But when you think of how Jesus lived, as well as died, he re-enacted Jonah again and again. Because he did things and said things and went to places that he wasn’t supposed to. He wasn’t supposed to walk into a synagogue, pick up the Isaiah scroll and say: “this is me”. He wasn’t supposed to talk to the religious authorities in the way that he did – or go and eat with Tax Collectors or spend time with prostitutes. And he wasn’t supposed to heal the servant of a soldier, a symbol of the oppressive Roman empire. Or restore a disturbed man, chained up and out of sight of the community.
He wasn’t supposed to talk with the Samaritan woman at the well or bring back people from the dead. He wasn’t supposed to be thrown by a pagan woman who flipped his remark about dogs. And he wasn’t supposed to have his feet washed by a woman’s tears or dried with her hair. He wasn’t supposed to be a Messiah who did not have an army behind him.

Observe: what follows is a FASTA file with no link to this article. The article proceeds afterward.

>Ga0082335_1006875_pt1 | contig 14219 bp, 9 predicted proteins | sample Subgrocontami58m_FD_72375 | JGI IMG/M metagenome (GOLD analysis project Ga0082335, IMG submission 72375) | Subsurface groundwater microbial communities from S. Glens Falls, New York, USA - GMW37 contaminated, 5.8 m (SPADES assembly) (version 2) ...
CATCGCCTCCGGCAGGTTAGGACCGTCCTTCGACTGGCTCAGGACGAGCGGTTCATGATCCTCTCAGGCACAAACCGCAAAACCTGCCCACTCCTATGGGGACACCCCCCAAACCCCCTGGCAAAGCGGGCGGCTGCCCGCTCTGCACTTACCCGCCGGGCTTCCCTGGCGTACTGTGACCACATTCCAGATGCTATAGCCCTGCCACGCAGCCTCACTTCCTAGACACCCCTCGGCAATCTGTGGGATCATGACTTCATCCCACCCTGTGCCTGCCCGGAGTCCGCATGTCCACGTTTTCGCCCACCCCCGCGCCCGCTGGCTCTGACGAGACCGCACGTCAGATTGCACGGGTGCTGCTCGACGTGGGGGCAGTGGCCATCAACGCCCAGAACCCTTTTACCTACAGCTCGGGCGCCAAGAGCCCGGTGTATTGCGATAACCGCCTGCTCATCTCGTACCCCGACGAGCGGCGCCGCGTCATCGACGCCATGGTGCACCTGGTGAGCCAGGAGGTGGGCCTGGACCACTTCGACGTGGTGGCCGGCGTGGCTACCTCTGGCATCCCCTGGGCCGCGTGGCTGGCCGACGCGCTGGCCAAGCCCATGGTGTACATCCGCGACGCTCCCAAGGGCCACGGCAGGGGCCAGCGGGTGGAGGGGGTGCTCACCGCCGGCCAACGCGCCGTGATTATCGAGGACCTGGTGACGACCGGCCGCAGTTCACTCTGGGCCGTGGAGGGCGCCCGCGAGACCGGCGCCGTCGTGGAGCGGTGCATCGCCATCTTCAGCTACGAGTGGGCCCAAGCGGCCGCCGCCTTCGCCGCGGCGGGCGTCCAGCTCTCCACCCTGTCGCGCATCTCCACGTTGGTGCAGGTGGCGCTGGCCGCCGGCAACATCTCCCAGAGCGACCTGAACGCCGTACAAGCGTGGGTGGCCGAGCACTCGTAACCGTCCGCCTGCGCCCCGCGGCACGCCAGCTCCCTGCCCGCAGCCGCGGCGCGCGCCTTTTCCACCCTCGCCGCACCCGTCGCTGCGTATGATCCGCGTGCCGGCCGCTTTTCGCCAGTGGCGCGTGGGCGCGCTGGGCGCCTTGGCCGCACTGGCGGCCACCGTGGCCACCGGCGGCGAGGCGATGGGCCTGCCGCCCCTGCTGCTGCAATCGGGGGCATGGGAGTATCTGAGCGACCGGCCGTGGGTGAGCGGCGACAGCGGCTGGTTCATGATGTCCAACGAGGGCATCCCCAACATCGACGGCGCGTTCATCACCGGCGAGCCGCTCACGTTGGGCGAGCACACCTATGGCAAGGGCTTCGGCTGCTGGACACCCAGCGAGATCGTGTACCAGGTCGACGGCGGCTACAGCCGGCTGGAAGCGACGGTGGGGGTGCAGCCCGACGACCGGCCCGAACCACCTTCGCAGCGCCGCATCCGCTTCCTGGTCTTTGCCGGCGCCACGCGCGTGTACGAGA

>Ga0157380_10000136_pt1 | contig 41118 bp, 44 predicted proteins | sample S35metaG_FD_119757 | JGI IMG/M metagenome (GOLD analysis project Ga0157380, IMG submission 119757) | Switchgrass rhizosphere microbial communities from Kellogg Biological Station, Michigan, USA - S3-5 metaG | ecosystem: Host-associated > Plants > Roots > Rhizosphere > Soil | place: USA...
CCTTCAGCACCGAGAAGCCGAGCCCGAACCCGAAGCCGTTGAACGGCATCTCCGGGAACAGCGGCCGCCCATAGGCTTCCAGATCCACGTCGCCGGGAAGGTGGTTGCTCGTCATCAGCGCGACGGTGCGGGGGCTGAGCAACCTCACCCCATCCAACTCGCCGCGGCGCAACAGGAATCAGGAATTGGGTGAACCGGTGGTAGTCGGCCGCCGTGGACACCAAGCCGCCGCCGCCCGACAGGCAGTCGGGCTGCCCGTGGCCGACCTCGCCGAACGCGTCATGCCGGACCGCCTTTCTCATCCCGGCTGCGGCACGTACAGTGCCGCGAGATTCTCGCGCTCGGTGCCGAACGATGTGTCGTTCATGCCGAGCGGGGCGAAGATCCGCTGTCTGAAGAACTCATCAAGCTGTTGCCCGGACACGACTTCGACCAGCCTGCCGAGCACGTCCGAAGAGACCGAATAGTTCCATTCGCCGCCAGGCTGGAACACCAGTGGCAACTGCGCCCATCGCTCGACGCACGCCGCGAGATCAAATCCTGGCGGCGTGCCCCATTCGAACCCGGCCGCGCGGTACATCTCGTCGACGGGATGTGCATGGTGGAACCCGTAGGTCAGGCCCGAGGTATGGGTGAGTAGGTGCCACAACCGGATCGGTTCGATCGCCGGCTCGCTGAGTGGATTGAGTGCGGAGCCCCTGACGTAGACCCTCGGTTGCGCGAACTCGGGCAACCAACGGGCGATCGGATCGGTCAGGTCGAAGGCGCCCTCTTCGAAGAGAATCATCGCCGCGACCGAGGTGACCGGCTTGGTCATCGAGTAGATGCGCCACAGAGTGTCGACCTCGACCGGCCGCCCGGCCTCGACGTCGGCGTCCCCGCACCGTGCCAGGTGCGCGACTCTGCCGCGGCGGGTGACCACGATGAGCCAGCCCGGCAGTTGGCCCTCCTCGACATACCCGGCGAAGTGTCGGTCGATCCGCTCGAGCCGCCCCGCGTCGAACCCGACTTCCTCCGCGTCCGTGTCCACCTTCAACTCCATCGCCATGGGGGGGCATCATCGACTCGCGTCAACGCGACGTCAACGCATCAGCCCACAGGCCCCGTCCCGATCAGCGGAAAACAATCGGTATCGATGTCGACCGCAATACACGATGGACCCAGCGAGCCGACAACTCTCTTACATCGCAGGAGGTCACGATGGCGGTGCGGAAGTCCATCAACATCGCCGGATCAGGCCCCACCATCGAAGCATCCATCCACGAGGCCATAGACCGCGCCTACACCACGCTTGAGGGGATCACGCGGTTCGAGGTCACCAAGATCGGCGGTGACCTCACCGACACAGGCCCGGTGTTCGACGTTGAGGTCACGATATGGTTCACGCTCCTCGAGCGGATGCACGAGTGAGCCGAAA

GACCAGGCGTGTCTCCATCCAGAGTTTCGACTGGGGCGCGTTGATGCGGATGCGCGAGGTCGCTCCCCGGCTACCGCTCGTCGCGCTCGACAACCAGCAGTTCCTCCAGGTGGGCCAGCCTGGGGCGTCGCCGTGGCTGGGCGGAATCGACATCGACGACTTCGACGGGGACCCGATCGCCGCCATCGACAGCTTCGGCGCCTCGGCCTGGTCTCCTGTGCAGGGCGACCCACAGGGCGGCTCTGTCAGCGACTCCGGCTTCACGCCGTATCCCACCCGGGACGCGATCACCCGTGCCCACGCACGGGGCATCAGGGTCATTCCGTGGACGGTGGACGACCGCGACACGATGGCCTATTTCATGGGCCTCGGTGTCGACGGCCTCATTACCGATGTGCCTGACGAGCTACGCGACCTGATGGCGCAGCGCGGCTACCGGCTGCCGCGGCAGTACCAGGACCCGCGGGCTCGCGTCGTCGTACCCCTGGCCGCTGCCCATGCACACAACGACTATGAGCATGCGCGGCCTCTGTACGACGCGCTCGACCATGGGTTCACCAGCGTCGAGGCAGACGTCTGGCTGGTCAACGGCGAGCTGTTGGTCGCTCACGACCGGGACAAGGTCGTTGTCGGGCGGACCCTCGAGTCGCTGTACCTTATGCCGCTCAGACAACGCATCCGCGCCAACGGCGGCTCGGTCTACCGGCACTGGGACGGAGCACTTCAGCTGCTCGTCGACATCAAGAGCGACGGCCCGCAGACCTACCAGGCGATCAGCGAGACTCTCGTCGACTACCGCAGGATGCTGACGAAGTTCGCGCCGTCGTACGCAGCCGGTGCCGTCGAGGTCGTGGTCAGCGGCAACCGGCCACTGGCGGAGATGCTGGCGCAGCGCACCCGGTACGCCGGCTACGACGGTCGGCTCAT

Words of forgiveness
But, unlike Jonah, instead of being sat against a tree on the edge of town… he’s nailed to one. Instead of words of anger… there are words of forgiveness.
So, isn’t this our long awaited 5th chapter? Our ‘what happens next’?
Jesus did all this by walking right into places where he shouldn’t have been. We can’t criticise Jonah for his reluctance to go to Ninevah when we ourselves wouldn’t go to Mosul, or Kabul, or Pyongyang. But unless we do, will there really ever be change?
Perhaps we start small and go to parts of our own town that we wouldn’t normally visit. Or maybe we actively involve ourselves in business or politics or even religion, in a way that disrupts. That causes people to pause, just for a moment in time – enough time to ask themselves, “was that supposed to happen?” Enough time for the Kingdom of Heaven to break in?